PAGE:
It’s not just the Saatchi & Saatchis and Goldman Sachs’ of the world that hang five- and six-figure art on their walls these days. New York’s residential firms are starting to do the same in the hopes of luring high-end clients.
“It helps people realize that a brokerage might possess the level of sophistication and/or taste that matches their own,” noted interior designer Buzz Kelly of the trend, which TRD wrote about earlier this year and is gaining steam.
Wendy Maitland, managing director at Town Residential, agreed, noting that the firm formed a partnership with her longtime friend, the art dealer Edward Tyler Nahem to showcase pieces from his 57th Street gallery in four of its offices. “To have a curated art collection in our offices is just one of many indications that we are part of the vibrancy of the culture of New York,” she said.
Naomi Muramatsu, the director of sales at Bond New York, said a firm’s relationship with a client is consciously impacted by the art on the walls.
She said that Bond changes its wall art monthly, too, so its offices are constantly “infused with new energy.”
Bond’s walls have been lined with work by artists such as Stella Michaels, Mimi Saltzman, Pat Christiano, Clara Aich, Brian Josselyn, Anthony Collins, Lowell Nesbitt, Loretta Shapiro, Arcilesi & Homberg Fine Art and James Mignogna.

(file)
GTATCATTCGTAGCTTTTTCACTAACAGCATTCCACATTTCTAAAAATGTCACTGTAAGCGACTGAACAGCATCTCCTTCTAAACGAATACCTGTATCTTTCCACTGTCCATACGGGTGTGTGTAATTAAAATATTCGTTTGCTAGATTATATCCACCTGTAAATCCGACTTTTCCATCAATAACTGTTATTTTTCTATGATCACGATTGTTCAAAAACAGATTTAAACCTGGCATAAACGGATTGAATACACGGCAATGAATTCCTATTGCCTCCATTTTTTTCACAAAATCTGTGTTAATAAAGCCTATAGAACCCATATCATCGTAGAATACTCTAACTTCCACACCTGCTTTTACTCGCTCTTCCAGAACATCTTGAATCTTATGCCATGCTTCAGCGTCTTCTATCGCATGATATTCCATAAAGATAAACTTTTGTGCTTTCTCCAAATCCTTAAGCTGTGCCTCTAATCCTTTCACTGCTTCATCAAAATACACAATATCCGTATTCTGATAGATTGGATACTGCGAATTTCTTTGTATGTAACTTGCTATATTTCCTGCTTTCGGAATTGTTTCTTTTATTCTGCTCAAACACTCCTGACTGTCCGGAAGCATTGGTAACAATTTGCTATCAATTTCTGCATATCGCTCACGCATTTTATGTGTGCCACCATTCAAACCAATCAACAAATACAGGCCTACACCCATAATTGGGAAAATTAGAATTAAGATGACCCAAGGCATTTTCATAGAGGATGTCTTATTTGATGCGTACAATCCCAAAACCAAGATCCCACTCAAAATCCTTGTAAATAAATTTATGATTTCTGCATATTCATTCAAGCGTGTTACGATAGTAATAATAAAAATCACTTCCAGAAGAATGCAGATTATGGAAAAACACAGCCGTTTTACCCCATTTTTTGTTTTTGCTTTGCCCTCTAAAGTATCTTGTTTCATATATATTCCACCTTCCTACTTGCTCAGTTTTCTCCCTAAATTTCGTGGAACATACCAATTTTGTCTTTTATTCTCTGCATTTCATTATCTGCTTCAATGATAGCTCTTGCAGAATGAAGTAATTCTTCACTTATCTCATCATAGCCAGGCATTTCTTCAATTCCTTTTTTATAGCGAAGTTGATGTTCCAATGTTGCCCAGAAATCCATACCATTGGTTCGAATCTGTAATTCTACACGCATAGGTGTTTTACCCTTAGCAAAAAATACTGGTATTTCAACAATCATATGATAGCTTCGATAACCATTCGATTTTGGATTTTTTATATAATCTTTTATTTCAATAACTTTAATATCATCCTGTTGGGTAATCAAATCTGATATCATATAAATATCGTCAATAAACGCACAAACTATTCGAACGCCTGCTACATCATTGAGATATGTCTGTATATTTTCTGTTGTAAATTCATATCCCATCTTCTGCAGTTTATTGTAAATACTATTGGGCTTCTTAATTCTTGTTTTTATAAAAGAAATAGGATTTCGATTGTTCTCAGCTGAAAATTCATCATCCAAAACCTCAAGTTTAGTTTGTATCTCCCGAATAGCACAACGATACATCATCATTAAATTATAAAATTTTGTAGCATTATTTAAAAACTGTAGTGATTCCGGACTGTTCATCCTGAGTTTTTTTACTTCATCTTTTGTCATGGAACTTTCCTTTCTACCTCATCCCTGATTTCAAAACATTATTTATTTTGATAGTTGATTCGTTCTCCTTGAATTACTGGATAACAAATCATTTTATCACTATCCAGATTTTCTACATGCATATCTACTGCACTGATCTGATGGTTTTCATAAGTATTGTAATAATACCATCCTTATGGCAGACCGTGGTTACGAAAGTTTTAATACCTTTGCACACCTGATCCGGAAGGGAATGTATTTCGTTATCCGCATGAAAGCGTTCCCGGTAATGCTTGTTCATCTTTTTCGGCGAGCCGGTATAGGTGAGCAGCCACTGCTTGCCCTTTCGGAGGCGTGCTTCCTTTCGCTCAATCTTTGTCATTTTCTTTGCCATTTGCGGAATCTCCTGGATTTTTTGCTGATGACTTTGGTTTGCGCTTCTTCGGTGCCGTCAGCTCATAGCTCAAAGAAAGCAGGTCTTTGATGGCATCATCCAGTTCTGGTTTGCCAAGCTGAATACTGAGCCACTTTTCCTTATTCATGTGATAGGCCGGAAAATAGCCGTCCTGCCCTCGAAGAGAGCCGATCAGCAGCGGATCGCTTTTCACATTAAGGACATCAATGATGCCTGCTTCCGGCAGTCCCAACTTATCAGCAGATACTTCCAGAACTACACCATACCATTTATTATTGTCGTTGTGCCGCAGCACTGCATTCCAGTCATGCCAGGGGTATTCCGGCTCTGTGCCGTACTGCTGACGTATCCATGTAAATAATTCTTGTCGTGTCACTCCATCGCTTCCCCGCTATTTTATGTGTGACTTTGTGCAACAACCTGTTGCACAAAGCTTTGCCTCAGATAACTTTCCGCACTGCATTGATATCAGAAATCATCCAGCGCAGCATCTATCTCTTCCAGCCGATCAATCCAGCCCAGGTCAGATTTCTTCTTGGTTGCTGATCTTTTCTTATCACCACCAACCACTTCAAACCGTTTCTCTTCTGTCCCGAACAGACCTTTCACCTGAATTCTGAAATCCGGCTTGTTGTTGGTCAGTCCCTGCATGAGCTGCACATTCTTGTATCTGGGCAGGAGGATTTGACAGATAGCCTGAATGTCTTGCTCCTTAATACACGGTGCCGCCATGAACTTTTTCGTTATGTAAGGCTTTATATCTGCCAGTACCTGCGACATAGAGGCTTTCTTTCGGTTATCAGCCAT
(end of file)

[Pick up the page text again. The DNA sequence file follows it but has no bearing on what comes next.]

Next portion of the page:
Khashy Eyn, founder and CEO at Platinum Properties, also thinks art is worth the investment. He recently purchased five pieces by famed Japanese artist Takashi Murakami that will be mounted in each office. “[Clients] might walk into our office and feel as if they can instantly relate because they may be involved in art themselves, or at least have friends who are,” said Eyn. While Eyn declined to say how much he spent, he noted that art was “worth the investment.”
Some brokerages choose a more neighborhood-centric approach. For example, Modern Spaces’ new Williamsburg office features a mural by local street artist Skewville. Firm founder Eric Benaim paid around $10,000 for the mural. “Artists have been coming into grungy neighborhoods before there’s anything, taking a chance, and because of them, the restaurants follow, and then come the developers,” he said.